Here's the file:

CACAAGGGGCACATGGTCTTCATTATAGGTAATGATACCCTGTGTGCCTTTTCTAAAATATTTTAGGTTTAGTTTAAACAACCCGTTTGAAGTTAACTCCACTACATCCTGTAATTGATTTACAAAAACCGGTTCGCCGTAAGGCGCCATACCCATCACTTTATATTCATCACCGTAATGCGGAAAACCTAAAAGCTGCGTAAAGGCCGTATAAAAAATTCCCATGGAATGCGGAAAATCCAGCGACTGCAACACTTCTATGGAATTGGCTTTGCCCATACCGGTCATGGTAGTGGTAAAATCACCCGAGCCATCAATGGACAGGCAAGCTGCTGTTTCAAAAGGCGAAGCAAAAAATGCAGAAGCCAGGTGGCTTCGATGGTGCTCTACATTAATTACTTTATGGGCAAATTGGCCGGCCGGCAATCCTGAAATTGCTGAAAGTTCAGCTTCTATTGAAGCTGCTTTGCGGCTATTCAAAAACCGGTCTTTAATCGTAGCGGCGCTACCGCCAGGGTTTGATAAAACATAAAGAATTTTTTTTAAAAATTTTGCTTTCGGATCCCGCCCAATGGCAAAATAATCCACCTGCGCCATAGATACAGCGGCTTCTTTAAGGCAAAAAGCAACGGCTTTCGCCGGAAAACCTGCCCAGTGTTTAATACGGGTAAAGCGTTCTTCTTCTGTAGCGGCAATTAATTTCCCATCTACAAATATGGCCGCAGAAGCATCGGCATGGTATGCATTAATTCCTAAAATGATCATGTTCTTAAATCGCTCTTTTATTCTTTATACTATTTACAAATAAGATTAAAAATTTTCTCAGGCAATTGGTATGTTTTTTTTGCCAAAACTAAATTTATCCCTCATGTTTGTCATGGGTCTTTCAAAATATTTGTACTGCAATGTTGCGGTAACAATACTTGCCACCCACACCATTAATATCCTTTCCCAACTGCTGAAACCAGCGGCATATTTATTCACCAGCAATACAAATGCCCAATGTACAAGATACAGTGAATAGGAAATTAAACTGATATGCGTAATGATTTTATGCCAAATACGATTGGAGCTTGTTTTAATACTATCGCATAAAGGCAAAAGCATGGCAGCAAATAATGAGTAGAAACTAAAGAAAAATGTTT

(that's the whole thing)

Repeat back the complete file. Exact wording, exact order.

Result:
CACAAGGGGCACATGGTCTTCATTATAGGTAATGATACCCTGTGTGCCTTTTCTAAAATATTTTAGGTTTAGTTTAAACAACCCGTTTGAAGTTAACTCCACTACATCCTGTAATTGATTTACAAAAACCGGTTCGCCGTAAGGCGCCATACCCATCACTTTATATTCATCACCGTAATGCGGAAAACCTAAAAGCTGCGTAAAGGCCGTATAAAAAATTCCCATGGAATGCGGAAAATCCAGCGACTGCAACACTTCTATGGAATTGGCTTTGCCCATACCGGTCATGGTAGTGGTAAAATCACCCGAGCCATCAATGGACAGGCAAGCTGCTGTTTCAAAAGGCGAAGCAAAAAATGCAGAAGCCAGGTGGCTTCGATGGTGCTCTACATTAATTACTTTATGGGCAAATTGGCCGGCCGGCAATCCTGAAATTGCTGAAAGTTCAGCTTCTATTGAAGCTGCTTTGCGGCTATTCAAAAACCGGTCTTTAATCGTAGCGGCGCTACCGCCAGGGTTTGATAAAACATAAAGAATTTTTTTTAAAAATTTTGCTTTCGGATCCCGCCCAATGGCAAAATAATCCACCTGCGCCATAGATACAGCGGCTTCTTTAAGGCAAAAAGCAACGGCTTTCGCCGGAAAACCTGCCCAGTGTTTAATACGGGTAAAGCGTTCTTCTTCTGTAGCGGCAATTAATTTCCCATCTACAAATATGGCCGCAGAAGCATCGGCATGGTATGCATTAATTCCTAAAATGATCATGTTCTTAAATCGCTCTTTTATTCTTTATACTATTTACAAATAAGATTAAAAATTTTCTCAGGCAATTGGTATGTTTTTTTTGCCAAAACTAAATTTATCCCTCATGTTTGTCATGGGTCTTTCAAAATATTTGTACTGCAATGTTGCGGTAACAATACTTGCCACCCACACCATTAATATCCTTTCCCAACTGCTGAAACCAGCGGCATATTTATTCACCAGCAATACAAATGCCCAATGTACAAGATACAGTGAATAGGAAATTAAACTGATATGCGTAATGATTTTATGCCAAATACGATTGGAGCTTGTTTTAATACTATCGCATAAAGGCAAAAGCATGGCAGCAAATAATGAGTAGAAACTAAAGAAAAATGTTT